way to inform rev apps to get something from web server

Jim Sims sims at ezpzapps.com
Mon Feb 16 00:36:53 EST 2009

Thank you Pierre and Alex.

On Feb 16, 2009, at 12:57 AM, Alex Tweedly wrote:

> Jim Sims wrote:
>> Here is what I want to do:
>> Lets say I have a large number of rev apps that will go to a web  
>> server and grab some data/image when told to do so (when given a  
>> signal to do so).
>> I could have these apps poll a text file or something on a web  
>> server every so many minutes but I want a less 'bandwidth  
>> wasteful'  way to inform these apps to act.
>> What is the best way to do this? UDP? TCP server/client? Something  
>> else?
>> What obstacles might I encounter?
> When you say  "large number of apps", do you really mean "a large  
> number of users, for one or more apps" ?
> and, what do you mean by 'large' ? 10s, 100s, 1000s, millions ?

I'm discussing the development of a promotional marketing tool with  
someone who services the internet gaming industry here in Malta  
(poker, bingo, casino, etc.). About ten years ago he did something  
similar with a software company that went on to sell a license to the  
BBC. They had problems when they tried to scale to the large numbers  
of users the BBC threw at them. So, a few thousand users would be the  
starting point. Most gambling companies have around 3-6,000 hardcore  
users but tons of occasional users.

> How urgent is it that they get the update once it is available ?
> How essential is it that they are informed quickly ?

As we are talking marketing communication, it does not need to be  
within seconds, but within minutes would be nice.

> What kind of users / environment are you in ?

Individual users who would be doing this from their home machines  
(mostly). Some might be doing it from work environments but that would  
be 'bad behavior' methinks   ;-)

> If it's over the Internet. with general end-users then you need to  
> deal with firewalls and NATs - so probably need to avoid UDP, and  
> can't do any server-triggered TCP connections. That leaves polling  
> of some kind over TCP .... but polling a text file may not be the  
> best way; instead, create a CGI script that takes a URL containing  
> the last 'version' or 'timestamp' that the client has already picked  
> up, and gives a reply telling the client whether to proceed or not.

What I have already concocted is the text file only contains the name  
of the last version presented (the name is the milliseconds  
plus .txt), when the users application gets that number it checks  
locally with a userProp that contains the name of the last version  
they saw. I've been thinking of having the polling take place very  
five minutes or so as this is not a life threatening situation or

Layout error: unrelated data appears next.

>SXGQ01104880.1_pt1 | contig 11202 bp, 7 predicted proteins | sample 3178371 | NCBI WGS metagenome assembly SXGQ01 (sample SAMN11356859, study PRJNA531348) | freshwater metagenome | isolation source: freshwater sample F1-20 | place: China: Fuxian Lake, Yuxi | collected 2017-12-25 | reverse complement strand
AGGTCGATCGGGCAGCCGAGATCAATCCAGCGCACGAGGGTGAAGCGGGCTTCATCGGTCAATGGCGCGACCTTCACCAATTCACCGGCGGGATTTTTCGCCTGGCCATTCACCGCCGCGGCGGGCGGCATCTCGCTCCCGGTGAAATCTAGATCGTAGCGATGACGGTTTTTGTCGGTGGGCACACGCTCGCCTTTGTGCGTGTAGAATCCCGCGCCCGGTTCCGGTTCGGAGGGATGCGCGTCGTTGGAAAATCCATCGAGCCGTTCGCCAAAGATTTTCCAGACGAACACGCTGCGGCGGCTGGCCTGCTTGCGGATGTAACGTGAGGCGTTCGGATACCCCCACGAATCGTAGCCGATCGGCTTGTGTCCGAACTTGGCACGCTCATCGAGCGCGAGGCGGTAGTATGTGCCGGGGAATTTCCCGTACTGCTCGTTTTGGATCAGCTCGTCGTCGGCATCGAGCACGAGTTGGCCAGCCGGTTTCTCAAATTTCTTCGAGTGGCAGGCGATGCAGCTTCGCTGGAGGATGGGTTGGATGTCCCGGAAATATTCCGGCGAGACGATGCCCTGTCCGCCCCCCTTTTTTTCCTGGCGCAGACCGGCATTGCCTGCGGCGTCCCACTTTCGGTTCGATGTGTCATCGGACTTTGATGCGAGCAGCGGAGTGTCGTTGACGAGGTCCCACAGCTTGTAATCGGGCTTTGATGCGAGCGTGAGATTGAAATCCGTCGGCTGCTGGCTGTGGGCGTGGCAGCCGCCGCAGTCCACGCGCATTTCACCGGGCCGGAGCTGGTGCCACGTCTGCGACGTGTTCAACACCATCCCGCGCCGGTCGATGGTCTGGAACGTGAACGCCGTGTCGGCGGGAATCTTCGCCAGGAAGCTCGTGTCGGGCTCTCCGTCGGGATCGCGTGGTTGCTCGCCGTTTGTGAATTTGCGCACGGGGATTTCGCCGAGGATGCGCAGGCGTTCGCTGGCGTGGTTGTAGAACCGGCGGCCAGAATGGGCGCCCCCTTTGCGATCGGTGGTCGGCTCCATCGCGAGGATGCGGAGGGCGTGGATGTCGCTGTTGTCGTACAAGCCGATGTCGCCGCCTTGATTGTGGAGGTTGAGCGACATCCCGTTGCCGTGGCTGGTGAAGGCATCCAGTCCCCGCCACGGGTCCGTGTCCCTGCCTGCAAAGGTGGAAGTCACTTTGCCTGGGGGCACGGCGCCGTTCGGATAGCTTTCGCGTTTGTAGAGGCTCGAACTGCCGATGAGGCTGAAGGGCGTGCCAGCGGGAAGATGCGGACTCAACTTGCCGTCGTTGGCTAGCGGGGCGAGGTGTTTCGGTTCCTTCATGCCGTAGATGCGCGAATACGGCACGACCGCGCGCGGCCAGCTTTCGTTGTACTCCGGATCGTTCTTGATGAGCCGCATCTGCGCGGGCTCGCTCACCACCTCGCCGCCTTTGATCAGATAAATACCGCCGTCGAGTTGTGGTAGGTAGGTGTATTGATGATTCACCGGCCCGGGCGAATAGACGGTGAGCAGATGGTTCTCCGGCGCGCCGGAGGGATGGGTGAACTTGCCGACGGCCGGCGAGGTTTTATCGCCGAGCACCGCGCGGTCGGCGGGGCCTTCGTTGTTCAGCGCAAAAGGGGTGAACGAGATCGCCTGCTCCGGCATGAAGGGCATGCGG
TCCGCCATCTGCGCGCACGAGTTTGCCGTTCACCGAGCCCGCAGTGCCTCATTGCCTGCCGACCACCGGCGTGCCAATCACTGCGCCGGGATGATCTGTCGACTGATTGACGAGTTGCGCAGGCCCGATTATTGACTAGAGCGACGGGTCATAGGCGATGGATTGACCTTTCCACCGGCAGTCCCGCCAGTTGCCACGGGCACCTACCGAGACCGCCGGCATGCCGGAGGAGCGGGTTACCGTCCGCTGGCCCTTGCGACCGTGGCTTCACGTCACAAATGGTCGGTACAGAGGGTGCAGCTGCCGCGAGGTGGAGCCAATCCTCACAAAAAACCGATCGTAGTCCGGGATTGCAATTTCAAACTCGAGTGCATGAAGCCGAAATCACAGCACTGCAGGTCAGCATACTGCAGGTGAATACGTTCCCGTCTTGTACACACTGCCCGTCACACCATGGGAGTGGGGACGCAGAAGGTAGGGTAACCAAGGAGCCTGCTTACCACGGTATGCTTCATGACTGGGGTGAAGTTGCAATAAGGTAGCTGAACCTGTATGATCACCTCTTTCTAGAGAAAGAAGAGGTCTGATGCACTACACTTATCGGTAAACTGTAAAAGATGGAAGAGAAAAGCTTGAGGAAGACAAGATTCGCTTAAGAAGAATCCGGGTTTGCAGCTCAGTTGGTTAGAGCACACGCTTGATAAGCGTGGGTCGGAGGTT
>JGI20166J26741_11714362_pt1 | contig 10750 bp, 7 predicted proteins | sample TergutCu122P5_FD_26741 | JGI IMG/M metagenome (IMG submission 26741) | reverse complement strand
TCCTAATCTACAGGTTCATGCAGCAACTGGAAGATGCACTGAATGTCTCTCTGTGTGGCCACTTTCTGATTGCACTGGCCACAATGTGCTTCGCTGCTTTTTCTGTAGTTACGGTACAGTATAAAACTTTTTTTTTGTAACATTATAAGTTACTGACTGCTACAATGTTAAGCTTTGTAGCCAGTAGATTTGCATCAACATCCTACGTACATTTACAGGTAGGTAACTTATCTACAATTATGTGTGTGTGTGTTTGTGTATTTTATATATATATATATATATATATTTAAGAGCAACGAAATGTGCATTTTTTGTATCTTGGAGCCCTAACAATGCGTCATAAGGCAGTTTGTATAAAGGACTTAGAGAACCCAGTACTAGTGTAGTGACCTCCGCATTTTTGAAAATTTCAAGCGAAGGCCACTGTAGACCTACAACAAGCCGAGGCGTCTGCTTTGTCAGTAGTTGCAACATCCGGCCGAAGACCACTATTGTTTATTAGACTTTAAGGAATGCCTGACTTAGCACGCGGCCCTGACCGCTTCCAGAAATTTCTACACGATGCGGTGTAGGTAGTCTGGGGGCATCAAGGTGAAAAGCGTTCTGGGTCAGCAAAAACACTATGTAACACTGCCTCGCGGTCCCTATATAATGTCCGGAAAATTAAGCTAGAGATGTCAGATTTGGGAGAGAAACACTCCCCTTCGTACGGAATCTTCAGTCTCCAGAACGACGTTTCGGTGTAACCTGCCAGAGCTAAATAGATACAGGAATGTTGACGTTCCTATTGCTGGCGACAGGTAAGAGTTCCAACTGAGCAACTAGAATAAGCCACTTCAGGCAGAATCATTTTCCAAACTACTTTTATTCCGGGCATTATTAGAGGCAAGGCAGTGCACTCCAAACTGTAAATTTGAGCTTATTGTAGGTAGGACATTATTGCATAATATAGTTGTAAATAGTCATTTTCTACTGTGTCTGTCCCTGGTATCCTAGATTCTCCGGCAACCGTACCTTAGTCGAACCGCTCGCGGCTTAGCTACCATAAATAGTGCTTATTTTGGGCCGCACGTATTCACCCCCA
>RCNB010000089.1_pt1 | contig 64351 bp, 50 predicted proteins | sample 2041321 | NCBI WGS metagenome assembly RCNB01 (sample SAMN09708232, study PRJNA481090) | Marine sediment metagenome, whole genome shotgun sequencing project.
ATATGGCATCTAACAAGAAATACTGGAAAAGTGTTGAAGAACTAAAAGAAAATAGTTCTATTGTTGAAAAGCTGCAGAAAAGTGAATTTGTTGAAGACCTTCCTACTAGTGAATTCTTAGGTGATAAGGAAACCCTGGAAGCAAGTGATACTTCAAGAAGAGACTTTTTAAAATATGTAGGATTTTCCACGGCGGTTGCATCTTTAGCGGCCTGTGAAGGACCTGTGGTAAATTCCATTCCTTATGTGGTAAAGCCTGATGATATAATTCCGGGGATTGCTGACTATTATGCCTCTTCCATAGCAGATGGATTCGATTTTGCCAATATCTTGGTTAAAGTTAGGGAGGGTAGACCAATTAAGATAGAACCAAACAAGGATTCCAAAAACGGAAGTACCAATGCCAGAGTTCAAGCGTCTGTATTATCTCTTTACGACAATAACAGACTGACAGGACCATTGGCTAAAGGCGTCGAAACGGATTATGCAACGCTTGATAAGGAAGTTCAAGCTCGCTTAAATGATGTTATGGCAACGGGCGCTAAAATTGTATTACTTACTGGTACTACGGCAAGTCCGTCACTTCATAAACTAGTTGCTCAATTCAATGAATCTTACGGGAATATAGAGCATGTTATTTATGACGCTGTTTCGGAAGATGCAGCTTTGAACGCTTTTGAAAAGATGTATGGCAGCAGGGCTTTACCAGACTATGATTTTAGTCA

crucial (although Marketing guys can be 'life threatening'   ;-)

> If you don't need to deal with (or can control) firewalls / NATs  
> then do the same polling, but use UDP for it - this makes each poll  
> be (typically) only 2 packets, rather than the 4-6 minimum for TCP  
> (so lower bandwidth, and much lower overhead on the server). Though  
> that may not matter if 'large' only means hundreds or a handful of  
> thousands (remember: 1000 users polling every 4 minutes is only 4  
> requests per second - hardly noticable to a decent web server).
> If firewall/NAT is not an issue, and updating is urgent, and numbers  
> are truly large, then consider the more complex scheme of having a  
> longer pollling cycle (say every 20 minutes), but part of the  
> polling informs the server of the client's IP address/socket, and  
> the server sends a trigger (e.g. UDP) when there is an update  
> available.

So, firewalls and NAT are the major considerations here it seems.  
Control of them is the determining factor over what I can/should do.

If I understand you, then UDP is probably not going to get the job  
done as there will be a wide variety of users, all with individual ISP  
and firewall setups that are not in my control. Maybe my original  
design is close to the mark (polling). Polling every 20 - 30 minutes  
is a possibility. Being consistent with the timing so every user has  
equal odds is the important thing. I suppose they could poll once an  
hour if need be, but being able to say more frequently helps my  
Marketing message in selling this  ;-)

> btw - are the updates/events truly random timing ? or could the  
> server have some idea of when the next update will be available ?   
> If so, have the reply to the polls include an estimated 'next event  
> time', so the client can vary his polling cycle.

Totally random - when the Marketing dudes want to release some  
promotion then they will use this. I would anticipate it only being  
used a handful of times per day.

> And also consider trying to keep the polling times random. You want  
> to avoid the case where the clients will align their query times,  
> causing surges of queries (and indeed of eventual updates); the  
> simplest way is probably to make the pollling times be (say) 120  
> seconds +/- random(20 seconds).

As the polling will initiate according to when they start their  
application then it should be random anyway.

Thanks for the extensive reply Alex!


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